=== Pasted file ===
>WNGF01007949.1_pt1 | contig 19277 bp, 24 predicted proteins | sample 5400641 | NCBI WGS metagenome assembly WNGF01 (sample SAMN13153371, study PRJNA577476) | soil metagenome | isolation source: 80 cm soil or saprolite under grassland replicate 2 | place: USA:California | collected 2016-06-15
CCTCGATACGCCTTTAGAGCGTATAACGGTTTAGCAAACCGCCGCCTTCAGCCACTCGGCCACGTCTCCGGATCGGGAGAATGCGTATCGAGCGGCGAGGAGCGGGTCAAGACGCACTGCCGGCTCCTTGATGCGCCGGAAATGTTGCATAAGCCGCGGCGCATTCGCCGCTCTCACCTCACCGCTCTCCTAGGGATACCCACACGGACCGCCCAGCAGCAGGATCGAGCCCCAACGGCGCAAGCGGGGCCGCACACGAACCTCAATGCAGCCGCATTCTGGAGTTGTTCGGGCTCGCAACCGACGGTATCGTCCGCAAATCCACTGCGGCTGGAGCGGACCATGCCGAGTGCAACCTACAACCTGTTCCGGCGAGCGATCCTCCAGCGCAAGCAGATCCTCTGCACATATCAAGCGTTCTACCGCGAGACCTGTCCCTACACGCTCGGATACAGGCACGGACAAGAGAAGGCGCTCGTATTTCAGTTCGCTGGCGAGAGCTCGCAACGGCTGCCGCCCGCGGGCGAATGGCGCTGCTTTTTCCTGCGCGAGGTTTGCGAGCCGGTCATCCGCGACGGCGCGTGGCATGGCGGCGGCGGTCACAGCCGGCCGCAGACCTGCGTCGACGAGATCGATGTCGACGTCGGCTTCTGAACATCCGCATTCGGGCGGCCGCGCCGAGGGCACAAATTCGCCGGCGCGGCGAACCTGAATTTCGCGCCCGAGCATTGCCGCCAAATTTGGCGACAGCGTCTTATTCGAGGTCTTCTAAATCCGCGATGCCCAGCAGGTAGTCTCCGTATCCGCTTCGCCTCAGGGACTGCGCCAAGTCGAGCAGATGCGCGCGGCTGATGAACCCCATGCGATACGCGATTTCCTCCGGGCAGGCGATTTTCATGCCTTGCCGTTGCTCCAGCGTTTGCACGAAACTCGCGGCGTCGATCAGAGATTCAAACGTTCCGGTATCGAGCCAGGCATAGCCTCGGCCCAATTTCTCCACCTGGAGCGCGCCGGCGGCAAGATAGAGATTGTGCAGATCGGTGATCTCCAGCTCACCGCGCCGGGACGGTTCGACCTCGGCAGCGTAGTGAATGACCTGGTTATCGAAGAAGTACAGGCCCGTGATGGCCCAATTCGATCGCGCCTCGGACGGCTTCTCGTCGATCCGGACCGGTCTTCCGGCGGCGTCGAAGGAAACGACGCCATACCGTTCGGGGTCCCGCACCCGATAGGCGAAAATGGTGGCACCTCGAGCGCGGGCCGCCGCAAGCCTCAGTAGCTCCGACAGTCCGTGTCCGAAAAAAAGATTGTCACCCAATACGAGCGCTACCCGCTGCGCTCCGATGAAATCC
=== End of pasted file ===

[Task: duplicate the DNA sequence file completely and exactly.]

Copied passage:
>WNGF01007949.1_pt1 | contig 19277 bp, 24 predicted proteins | sample 5400641 | NCBI WGS metagenome assembly WNGF01 (sample SAMN13153371, study PRJNA577476) | soil metagenome | isolation source: 80 cm soil or saprolite under grassland replicate 2 | place: USA:California | collected 2016-06-15
CCTCGATACGCCTTTAGAGCGTATAACGGTTTAGCAAACCGCCGCCTTCAGCCACTCGGCCACGTCTCCGGATCGGGAGAATGCGTATCGAGCGGCGAGGAGCGGGTCAAGACGCACTGCCGGCTCCTTGATGCGCCGGAAATGTTGCATAAGCCGCGGCGCATTCGCCGCTCTCACCTCACCGCTCTCCTAGGGATACCCACACGGACCGCCCAGCAGCAGGATCGAGCCCCAACGGCGCAAGCGGGGCCGCACACGAACCTCAATGCAGCCGCATTCTGGAGTTGTTCGGGCTCGCAACCGACGGTATCGTCCGCAAATCCACTGCGGCTGGAGCGGACCATGCCGAGTGCAACCTACAACCTGTTCCGGCGAGCGATCCTCCAGCGCAAGCAGATCCTCTGCACATATCAAGCGTTCTACCGCGAGACCTGTCCCTACACGCTCGGATACAGGCACGGACAAGAGAAGGCGCTCGTATTTCAGTTCGCTGGCGAGAGCTCGCAACGGCTGCCGCCCGCGGGCGAATGGCGCTGCTTTTTCCTGCGCGAGGTTTGCGAGCCGGTCATCCGCGACGGCGCGTGGCATGGCGGCGGCGGTCACAGCCGGCCGCAGACCTGCGTCGACGAGATCGATGTCGACGTCGGCTTCTGAACATCCGCATTCGGGCGGCCGCGCCGAGGGCACAAATTCGCCGGCGCGGCGAACCTGAATTTCGCGCCCGAGCATTGCCGCCAAATTTGGCGACAGCGTCTTATTCGAGGTCTTCTAAATCCGCGATGCCCAGCAGGTAGTCTCCGTATCCGCTTCGCCTCAGGGACTGCGCCAAGTCGAGCAGATGCGCGCGGCTGATGAACCCCATGCGATACGCGATTTCCTCCGGGCAGGCGATTTTCATGCCTTGCCGTTGCTCCAGCGTTTGCACGAAACTCGCGGCGTCGATCAGAGATTCAAACGTTCCGGTATCGAGCCAGGCATAGCCTCGGCCCAATTTCTCCACCTGGAGCGCGCCGGCGGCAAGATAGAGATTGTGCAGATCGGTGATCTCCAGCTCACCGCGCCGGGACGGTTCGACCTCGGCAGCGTAGTGAATGACCTGGTTATCGAAGAAGTACAGGCCCGTGATGGCCCAATTCGATCGCGCCTCGGACGGCTTCTCGTCGATCCGGACCGGTCTTCCGGCGGCGTCGAAGGAAACGACGCCATACCGTTCGGGGTCCCGCACCCGATAGGCGAAAATGGTGGCACCTCGAGCGCGGGCCGCCGCAAGCCTCAGTAGCTCCGACAGTCCGTGTCCGAAAAAAAGATTGTCACCCAATACGAGCGCTACCCGCTGCGCTCCGATGAAATCC